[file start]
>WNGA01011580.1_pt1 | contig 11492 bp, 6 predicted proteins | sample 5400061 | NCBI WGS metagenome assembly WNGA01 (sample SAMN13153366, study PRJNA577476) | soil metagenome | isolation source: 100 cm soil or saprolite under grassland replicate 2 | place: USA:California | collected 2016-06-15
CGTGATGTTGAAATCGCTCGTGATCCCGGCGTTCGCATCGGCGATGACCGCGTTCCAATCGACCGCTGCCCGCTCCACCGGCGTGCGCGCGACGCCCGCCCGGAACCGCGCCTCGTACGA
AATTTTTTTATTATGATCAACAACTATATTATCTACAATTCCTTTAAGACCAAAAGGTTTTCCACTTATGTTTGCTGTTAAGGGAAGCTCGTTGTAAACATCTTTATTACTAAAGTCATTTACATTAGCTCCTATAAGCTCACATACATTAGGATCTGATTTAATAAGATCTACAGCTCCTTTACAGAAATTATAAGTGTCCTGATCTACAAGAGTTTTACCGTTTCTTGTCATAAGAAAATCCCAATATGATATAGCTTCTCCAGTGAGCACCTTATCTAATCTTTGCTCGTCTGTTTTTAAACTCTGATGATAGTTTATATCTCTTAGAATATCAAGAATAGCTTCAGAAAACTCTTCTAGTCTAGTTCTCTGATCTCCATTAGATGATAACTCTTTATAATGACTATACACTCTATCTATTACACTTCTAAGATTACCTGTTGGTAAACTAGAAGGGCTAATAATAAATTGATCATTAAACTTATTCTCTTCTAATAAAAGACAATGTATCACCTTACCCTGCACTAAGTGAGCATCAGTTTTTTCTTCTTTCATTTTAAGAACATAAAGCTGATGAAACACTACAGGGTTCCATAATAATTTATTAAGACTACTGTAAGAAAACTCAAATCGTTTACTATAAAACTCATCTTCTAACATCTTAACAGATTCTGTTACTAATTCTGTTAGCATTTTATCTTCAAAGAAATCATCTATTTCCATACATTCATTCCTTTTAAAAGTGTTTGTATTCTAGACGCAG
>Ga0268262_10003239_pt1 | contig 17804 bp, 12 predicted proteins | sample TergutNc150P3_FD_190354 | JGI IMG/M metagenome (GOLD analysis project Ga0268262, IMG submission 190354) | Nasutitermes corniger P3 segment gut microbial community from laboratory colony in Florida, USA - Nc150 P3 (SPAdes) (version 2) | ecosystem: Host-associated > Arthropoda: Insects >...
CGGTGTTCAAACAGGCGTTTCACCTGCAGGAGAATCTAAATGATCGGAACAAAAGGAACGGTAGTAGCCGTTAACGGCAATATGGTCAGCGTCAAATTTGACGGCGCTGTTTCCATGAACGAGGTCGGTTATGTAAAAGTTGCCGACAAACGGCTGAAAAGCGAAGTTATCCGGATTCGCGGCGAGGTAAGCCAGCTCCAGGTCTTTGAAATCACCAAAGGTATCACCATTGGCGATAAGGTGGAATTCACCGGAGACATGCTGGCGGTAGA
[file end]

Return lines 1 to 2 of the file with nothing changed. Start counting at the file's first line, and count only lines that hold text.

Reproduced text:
>WNGA01011580.1_pt1 | contig 11492 bp, 6 predicted proteins | sample 5400061 | NCBI WGS metagenome assembly WNGA01 (sample SAMN13153366, study PRJNA577476) | soil metagenome | isolation source: 100 cm soil or saprolite under grassland replicate 2 | place: USA:California | collected 2016-06-15
CGTGATGTTGAAATCGCTCGTGATCCCGGCGTTCGCATCGGCGATGACCGCGTTCCAATCGACCGCTGCCCGCTCCACCGGCGTGCGCGCGACGCCCGCCCGGAACCGCGCCTCGTACGA